Oral Health and Diabetes

Patients with type 2 diabetes are three times as likely to develop periodontal disease as compared to a non-diabetic.

  • Periodontal (gum) disease is often considered the sixth complication of diabetes. Those people who don't have their diabetes under control are especially at risk.
  • The role of oral health in diabetes is a two way street. Patients with uncontrolled periodontal disease have a hard time managing their diabetes. However, the control of periodontal disease can improve the management of diabetes.

Why do I need to see my dentist if I have diabetes?

Severe periodontal disease can increase blood sugar, contributing to increased periods of time when the body functions with a high blood sugar. This puts diabetics at increased risk for diabetic complications. Thus, diabetics who have periodontal disease should be treated to eliminate the periodontal infection.

Diabetes in Hawaii

Between 1997-2007 the prevalence of self-reported adult diabetes has steadily increased from 5% to 7.7% (below is the relative growth rate projected out to 2015)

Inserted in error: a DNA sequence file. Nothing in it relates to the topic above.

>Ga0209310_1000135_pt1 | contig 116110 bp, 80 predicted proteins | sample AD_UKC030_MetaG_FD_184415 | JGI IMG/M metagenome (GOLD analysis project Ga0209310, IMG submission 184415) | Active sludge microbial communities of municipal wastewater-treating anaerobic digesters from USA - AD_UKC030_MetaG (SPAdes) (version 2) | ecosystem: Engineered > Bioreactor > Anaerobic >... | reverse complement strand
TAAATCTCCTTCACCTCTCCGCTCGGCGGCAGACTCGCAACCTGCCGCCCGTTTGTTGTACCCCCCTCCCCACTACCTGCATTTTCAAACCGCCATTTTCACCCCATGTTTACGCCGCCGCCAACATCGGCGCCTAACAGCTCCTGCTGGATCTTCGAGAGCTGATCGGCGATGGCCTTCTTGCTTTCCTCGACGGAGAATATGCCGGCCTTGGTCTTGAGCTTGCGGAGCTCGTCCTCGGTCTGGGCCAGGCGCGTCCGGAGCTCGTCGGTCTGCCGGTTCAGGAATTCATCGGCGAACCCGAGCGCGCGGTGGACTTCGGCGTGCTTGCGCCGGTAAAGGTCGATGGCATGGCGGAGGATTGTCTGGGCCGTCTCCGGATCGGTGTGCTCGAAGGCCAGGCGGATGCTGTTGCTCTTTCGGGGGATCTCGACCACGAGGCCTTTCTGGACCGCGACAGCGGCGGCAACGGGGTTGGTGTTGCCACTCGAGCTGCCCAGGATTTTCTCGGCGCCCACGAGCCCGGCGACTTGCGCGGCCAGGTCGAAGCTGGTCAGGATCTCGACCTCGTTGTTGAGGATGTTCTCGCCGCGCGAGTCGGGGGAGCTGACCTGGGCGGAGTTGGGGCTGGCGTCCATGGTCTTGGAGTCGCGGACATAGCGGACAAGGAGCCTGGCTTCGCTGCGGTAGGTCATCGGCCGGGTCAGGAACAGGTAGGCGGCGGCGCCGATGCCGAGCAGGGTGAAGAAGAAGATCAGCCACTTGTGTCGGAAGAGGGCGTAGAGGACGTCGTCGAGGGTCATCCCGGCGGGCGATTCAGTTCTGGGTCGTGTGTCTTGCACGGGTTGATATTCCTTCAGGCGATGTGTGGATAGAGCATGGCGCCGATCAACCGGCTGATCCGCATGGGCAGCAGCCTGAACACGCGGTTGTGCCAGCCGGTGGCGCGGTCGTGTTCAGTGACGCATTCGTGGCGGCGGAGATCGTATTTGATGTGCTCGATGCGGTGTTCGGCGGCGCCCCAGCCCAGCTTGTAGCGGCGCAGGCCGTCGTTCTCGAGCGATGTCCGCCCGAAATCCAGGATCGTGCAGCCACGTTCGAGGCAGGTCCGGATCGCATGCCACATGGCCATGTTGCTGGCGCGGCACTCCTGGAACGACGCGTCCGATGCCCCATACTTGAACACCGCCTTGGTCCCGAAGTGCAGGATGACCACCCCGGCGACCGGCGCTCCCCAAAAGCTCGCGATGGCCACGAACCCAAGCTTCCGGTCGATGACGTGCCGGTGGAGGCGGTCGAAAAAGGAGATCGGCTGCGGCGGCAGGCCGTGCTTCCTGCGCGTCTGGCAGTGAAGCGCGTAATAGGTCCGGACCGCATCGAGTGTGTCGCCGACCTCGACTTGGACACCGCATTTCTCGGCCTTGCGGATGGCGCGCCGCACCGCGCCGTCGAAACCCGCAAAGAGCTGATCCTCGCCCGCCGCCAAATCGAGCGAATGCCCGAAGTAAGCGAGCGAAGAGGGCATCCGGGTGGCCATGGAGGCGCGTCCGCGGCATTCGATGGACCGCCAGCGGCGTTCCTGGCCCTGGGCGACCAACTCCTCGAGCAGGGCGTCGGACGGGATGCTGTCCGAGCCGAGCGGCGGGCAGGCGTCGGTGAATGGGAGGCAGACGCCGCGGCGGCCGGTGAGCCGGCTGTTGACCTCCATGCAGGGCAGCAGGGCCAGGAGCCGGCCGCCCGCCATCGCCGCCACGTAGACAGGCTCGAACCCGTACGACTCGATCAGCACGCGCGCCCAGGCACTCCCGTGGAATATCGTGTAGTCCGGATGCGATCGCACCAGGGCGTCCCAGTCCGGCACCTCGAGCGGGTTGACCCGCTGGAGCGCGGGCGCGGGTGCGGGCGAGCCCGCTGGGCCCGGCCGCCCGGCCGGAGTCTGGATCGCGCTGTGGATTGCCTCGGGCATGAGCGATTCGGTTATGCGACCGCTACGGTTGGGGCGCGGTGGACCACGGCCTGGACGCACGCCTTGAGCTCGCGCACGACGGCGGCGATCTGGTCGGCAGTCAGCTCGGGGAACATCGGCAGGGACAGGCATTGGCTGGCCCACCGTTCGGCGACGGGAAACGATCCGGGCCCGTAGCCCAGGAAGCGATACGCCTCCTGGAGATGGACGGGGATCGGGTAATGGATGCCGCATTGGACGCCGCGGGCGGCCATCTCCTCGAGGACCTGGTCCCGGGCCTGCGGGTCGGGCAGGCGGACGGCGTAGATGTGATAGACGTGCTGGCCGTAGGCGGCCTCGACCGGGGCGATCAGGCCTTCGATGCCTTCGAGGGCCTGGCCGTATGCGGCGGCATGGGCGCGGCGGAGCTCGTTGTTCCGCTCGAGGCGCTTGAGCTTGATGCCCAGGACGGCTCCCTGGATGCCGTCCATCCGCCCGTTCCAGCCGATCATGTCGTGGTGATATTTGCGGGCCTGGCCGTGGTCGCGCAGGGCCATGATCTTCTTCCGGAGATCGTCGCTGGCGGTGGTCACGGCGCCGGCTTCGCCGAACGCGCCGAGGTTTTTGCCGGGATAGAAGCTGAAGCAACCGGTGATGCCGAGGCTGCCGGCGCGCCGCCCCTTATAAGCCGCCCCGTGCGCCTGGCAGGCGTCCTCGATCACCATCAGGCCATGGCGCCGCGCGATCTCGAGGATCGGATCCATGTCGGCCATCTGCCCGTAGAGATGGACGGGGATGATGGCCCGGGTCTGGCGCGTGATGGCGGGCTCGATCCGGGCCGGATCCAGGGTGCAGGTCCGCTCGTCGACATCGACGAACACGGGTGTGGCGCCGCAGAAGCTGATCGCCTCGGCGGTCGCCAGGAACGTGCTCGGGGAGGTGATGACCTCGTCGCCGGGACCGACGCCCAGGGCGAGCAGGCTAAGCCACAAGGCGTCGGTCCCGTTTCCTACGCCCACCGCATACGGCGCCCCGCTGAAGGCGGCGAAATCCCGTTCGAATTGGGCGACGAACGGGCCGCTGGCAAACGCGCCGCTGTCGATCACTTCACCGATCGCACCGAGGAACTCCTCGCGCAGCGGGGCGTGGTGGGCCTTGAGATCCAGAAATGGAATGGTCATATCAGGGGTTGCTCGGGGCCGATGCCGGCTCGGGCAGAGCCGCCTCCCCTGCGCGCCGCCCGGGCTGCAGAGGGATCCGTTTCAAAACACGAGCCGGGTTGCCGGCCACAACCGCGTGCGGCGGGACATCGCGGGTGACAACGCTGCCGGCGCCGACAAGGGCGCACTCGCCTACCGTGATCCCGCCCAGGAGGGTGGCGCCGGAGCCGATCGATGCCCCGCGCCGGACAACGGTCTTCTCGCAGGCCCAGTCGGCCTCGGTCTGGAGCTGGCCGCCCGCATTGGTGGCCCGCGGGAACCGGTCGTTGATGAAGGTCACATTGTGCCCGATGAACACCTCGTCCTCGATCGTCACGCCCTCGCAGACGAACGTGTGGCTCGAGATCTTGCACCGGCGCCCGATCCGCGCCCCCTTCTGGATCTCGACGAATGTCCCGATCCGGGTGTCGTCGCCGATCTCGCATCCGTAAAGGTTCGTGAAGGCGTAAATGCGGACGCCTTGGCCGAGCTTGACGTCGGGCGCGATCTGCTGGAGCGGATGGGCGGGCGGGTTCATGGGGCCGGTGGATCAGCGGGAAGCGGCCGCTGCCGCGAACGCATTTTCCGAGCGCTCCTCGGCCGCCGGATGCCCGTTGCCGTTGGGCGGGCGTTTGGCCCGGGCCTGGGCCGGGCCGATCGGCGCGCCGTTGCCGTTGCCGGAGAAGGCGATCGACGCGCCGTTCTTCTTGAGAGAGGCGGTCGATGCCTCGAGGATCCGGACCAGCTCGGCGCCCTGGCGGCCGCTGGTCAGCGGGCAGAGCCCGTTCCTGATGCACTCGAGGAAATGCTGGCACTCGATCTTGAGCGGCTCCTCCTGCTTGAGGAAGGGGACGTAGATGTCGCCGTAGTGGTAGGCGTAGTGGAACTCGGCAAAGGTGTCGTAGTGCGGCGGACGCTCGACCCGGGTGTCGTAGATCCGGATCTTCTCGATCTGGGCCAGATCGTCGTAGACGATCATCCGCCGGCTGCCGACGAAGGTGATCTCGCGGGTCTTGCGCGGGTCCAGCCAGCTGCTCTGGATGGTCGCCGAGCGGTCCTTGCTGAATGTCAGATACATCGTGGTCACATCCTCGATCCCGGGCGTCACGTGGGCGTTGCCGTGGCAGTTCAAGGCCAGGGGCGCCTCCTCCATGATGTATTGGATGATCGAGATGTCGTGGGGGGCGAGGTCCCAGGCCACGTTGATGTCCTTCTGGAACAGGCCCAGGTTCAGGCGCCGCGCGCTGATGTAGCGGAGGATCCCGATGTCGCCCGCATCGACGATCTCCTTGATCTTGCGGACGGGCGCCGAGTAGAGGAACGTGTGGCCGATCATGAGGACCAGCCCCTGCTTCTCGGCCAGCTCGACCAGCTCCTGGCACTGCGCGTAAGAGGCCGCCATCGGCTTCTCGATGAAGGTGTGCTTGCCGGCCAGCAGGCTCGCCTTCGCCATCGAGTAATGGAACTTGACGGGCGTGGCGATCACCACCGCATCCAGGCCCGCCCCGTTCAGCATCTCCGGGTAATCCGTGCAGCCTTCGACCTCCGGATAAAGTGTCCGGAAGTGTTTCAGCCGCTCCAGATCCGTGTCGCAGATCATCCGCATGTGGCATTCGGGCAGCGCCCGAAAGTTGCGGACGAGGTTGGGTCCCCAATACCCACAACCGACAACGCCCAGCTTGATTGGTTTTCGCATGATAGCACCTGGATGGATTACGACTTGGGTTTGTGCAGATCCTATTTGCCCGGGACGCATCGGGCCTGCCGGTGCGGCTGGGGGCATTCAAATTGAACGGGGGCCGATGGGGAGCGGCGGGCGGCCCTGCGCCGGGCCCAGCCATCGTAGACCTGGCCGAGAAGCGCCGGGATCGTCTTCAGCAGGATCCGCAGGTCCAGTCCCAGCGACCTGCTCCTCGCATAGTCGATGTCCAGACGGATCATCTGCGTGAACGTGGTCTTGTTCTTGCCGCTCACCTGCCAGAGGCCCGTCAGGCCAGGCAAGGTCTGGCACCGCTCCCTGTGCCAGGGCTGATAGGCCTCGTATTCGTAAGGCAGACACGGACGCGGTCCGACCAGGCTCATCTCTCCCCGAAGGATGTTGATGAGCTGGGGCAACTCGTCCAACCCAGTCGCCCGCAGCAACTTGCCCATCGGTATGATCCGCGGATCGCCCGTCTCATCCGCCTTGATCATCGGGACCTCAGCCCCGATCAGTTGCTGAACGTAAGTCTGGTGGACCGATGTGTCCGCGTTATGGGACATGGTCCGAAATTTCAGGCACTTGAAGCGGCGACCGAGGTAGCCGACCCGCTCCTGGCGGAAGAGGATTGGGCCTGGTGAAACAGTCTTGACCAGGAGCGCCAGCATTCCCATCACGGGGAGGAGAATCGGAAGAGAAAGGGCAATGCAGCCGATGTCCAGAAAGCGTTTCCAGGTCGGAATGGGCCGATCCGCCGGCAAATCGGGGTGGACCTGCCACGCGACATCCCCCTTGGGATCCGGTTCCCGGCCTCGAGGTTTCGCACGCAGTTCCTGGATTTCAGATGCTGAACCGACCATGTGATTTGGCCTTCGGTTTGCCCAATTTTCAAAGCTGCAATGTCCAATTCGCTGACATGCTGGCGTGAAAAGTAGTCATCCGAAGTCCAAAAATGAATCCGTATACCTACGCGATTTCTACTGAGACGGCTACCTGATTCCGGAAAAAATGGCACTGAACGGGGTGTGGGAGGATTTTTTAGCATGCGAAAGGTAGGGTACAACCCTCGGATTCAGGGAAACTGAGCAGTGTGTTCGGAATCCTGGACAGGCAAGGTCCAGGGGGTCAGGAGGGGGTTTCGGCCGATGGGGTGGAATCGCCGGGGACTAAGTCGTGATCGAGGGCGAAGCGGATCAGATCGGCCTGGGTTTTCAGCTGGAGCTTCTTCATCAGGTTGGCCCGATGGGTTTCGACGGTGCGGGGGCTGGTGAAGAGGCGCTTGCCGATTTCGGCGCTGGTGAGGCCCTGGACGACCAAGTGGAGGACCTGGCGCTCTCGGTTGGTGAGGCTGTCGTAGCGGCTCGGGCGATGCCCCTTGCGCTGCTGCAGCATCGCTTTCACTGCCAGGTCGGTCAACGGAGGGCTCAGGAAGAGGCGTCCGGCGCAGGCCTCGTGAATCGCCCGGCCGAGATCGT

In 9 out of 10 cases, Type 2 diabetes is preventable, manageable and controllable with healthier lifestyle habits such as eating better and maintaining good oral health

 

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Cost of Diabetes in Hawaii

The total cost estimates of diabetes for the Hawaii population includes excess medical costs of $764 million. 

  • Associated costs include absenteeism, reduced productivity and lost productive capacity valued at almost $274 million.
  • In 2010 the total cost of diabetes was estimated to be over 1 billion dollars, the projections for 2015 is estimated to be over 1.1 billion dollars

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